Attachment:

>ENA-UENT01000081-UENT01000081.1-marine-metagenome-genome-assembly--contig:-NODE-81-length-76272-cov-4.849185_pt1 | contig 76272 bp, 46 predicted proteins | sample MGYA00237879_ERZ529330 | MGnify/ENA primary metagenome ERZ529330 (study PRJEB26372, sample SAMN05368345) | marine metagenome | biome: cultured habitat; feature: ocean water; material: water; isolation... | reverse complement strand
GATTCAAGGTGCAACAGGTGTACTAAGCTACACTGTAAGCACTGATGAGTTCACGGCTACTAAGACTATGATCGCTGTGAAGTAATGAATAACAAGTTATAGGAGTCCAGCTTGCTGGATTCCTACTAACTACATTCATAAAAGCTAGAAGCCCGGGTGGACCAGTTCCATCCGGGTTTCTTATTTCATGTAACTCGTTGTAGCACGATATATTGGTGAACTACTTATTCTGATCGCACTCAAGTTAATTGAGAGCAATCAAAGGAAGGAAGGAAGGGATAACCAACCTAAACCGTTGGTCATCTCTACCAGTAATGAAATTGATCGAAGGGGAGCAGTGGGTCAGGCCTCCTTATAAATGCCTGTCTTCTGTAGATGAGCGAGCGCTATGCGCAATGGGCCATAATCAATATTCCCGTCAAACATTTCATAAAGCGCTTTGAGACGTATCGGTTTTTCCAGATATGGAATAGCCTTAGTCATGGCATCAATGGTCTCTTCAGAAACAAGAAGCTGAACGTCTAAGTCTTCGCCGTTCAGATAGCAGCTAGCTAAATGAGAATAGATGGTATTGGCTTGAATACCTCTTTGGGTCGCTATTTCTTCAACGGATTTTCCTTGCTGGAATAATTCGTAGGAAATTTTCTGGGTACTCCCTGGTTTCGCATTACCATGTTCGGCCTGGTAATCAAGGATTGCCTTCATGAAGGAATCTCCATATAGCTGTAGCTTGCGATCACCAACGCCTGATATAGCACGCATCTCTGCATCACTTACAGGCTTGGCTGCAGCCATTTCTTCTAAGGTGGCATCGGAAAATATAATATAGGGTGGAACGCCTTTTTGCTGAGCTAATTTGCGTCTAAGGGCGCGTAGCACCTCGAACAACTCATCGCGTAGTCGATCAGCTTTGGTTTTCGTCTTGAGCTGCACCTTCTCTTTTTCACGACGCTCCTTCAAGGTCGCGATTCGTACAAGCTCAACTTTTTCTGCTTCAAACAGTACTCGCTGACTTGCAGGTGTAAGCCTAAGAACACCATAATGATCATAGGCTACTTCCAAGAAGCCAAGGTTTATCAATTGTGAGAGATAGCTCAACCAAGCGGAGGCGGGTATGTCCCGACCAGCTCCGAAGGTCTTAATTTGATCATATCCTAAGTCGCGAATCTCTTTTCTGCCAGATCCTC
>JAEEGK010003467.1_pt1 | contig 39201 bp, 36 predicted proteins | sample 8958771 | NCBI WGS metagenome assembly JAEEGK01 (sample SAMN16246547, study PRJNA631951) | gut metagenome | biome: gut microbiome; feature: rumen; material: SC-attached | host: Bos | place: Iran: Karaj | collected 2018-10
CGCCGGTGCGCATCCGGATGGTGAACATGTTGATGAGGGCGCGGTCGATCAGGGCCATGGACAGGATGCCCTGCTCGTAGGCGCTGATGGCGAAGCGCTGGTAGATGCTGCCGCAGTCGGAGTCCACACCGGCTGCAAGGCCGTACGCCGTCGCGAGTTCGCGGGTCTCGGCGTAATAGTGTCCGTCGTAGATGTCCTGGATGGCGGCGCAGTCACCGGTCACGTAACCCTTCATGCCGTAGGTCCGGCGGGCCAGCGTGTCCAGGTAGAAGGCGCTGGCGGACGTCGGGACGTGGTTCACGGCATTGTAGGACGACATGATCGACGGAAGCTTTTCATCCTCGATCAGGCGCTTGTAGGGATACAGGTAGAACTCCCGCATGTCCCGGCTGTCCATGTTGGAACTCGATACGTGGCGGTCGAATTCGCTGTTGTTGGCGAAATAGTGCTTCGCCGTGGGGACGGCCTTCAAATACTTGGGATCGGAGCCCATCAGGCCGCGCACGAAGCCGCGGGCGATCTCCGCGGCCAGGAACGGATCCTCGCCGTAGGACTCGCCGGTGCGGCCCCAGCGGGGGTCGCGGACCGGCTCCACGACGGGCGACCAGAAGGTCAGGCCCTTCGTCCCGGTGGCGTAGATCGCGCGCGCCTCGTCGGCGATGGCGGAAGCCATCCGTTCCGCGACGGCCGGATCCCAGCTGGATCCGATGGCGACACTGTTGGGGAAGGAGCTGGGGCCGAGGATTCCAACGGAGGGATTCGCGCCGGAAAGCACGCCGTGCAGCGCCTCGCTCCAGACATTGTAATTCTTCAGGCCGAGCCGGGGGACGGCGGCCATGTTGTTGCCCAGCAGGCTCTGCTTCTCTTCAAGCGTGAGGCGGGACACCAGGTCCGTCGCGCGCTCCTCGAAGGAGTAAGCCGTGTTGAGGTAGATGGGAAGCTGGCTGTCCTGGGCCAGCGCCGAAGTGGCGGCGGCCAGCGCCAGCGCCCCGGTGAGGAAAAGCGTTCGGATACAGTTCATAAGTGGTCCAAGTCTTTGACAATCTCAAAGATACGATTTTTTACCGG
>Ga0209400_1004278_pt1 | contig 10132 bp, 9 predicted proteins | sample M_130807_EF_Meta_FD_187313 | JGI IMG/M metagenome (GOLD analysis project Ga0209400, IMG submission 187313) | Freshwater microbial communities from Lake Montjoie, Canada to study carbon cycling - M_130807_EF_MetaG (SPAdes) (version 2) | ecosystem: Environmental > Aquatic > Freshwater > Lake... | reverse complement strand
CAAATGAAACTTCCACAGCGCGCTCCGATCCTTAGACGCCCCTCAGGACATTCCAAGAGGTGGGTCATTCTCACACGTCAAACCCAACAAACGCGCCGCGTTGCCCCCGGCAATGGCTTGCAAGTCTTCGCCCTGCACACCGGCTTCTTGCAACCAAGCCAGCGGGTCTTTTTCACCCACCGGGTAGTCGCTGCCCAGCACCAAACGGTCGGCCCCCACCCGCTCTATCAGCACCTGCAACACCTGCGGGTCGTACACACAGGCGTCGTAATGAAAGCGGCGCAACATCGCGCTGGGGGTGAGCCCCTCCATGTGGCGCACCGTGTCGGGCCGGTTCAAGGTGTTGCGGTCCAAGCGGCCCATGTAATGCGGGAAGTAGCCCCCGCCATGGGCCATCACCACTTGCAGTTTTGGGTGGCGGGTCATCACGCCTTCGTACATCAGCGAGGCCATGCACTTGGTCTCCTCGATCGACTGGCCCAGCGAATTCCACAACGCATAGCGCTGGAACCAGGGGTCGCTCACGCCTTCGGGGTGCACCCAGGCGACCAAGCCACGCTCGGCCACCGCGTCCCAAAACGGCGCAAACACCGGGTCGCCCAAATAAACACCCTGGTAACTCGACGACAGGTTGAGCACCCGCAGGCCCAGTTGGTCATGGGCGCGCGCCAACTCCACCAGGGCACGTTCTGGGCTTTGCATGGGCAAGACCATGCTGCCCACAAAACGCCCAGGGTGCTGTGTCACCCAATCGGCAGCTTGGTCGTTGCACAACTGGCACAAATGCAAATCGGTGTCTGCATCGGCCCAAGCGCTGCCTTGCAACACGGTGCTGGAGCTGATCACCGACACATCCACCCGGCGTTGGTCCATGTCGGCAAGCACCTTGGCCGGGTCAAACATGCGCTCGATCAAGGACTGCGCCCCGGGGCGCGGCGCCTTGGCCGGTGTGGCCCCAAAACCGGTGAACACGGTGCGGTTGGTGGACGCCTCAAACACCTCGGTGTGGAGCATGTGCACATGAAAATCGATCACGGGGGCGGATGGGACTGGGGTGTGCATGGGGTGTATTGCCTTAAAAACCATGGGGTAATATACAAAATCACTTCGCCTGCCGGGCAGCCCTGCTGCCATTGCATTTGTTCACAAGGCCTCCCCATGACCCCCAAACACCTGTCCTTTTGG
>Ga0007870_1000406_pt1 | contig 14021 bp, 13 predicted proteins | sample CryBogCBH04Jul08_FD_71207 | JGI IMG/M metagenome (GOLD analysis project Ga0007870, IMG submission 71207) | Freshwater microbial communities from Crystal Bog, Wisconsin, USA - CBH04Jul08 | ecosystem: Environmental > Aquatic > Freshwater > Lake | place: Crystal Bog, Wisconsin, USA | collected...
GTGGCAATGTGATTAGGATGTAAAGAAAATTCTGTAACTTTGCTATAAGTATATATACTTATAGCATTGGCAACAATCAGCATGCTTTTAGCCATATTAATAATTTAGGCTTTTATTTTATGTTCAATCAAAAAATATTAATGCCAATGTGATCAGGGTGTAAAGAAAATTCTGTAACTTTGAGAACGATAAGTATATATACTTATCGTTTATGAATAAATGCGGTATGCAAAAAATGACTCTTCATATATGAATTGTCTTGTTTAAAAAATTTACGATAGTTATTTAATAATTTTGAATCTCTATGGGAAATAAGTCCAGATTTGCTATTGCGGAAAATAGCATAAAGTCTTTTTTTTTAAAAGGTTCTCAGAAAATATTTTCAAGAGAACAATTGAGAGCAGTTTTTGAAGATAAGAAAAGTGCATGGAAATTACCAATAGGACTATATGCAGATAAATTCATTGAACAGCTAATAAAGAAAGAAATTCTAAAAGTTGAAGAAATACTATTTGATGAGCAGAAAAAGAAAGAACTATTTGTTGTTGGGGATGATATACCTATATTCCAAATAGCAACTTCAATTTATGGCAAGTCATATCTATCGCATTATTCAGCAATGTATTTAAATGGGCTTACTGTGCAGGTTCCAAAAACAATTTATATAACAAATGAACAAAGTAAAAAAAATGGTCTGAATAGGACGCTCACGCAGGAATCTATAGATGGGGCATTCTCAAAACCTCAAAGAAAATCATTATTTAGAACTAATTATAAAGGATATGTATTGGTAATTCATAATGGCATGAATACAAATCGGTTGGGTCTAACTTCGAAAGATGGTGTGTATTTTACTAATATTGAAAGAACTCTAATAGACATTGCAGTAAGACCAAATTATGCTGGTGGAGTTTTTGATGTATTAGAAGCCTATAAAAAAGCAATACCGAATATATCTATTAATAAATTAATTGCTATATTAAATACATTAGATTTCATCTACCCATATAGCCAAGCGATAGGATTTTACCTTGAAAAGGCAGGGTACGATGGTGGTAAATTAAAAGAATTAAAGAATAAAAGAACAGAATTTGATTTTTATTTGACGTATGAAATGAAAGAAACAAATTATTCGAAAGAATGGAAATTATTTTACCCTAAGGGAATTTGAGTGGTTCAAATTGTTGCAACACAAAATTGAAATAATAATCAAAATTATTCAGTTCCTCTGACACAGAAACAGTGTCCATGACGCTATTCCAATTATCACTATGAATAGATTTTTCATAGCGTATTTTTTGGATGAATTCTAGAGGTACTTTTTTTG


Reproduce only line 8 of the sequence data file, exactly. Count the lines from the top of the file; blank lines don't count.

GTGGCAATGTGATTAGGATGTAAAGAAAATTCTGTAACTTTGCTATAAGTATATATACTTATAGCATTGGCAACAATCAGCATGCTTTTAGCCATATTAATAATTTAGGCTTTTATTTTATGTTCAATCAAAAAATATTAATGCCAATGTGATCAGGGTGTAAAGAAAATTCTGTAACTTTGAGAACGATAAGTATATATACTTATCGTTTATGAATAAATGCGGTATGCAAAAAATGACTCTTCATATATGAATTGTCTTGTTTAAAAAATTTACGATAGTTATTTAATAATTTTGAATCTCTATGGGAAATAAGTCCAGATTTGCTATTGCGGAAAATAGCATAAAGTCTTTTTTTTTAAAAGGTTCTCAGAAAATATTTTCAAGAGAACAATTGAGAGCAGTTTTTGAAGATAAGAAAAGTGCATGGAAATTACCAATAGGACTATATGCAGATAAATTCATTGAACAGCTAATAAAGAAAGAAATTCTAAAAGTTGAAGAAATACTATTTGATGAGCAGAAAAAGAAAGAACTATTTGTTGTTGGGGATGATATACCTATATTCCAAATAGCAACTTCAATTTATGGCAAGTCATATCTATCGCATTATTCAGCAATGTATTTAAATGGGCTTACTGTGCAGGTTCCAAAAACAATTTATATAACAAATGAACAAAGTAAAAAAAATGGTCTGAATAGGACGCTCACGCAGGAATCTATAGATGGGGCATTCTCAAAACCTCAAAGAAAATCATTATTTAGAACTAATTATAAAGGATATGTATTGGTAATTCATAATGGCATGAATACAAATCGGTTGGGTCTAACTTCGAAAGATGGTGTGTATTTTACTAATATTGAAAGAACTCTAATAGACATTGCAGTAAGACCAAATTATGCTGGTGGAGTTTTTGATGTATTAGAAGCCTATAAAAAAGCAATACCGAATATATCTATTAATAAATTAATTGCTATATTAAATACATTAGATTTCATCTACCCATATAGCCAAGCGATAGGATTTTACCTTGAAAAGGCAGGGTACGATGGTGGTAAATTAAAAGAATTAAAGAATAAAAGAACAGAATTTGATTTTTATTTGACGTATGAAATGAAAGAAACAAATTATTCGAAAGAATGGAAATTATTTTACCCTAAGGGAATTTGAGTGGTTCAAATTGTTGCAACACAAAATTGAAATAATAATCAAAATTATTCAGTTCCTCTGACACAGAAACAGTGTCCATGACGCTATTCCAATTATCACTATGAATAGATTTTTCATAGCGTATTTTTTGGATGAATTCTAGAGGTACTTTTTTTG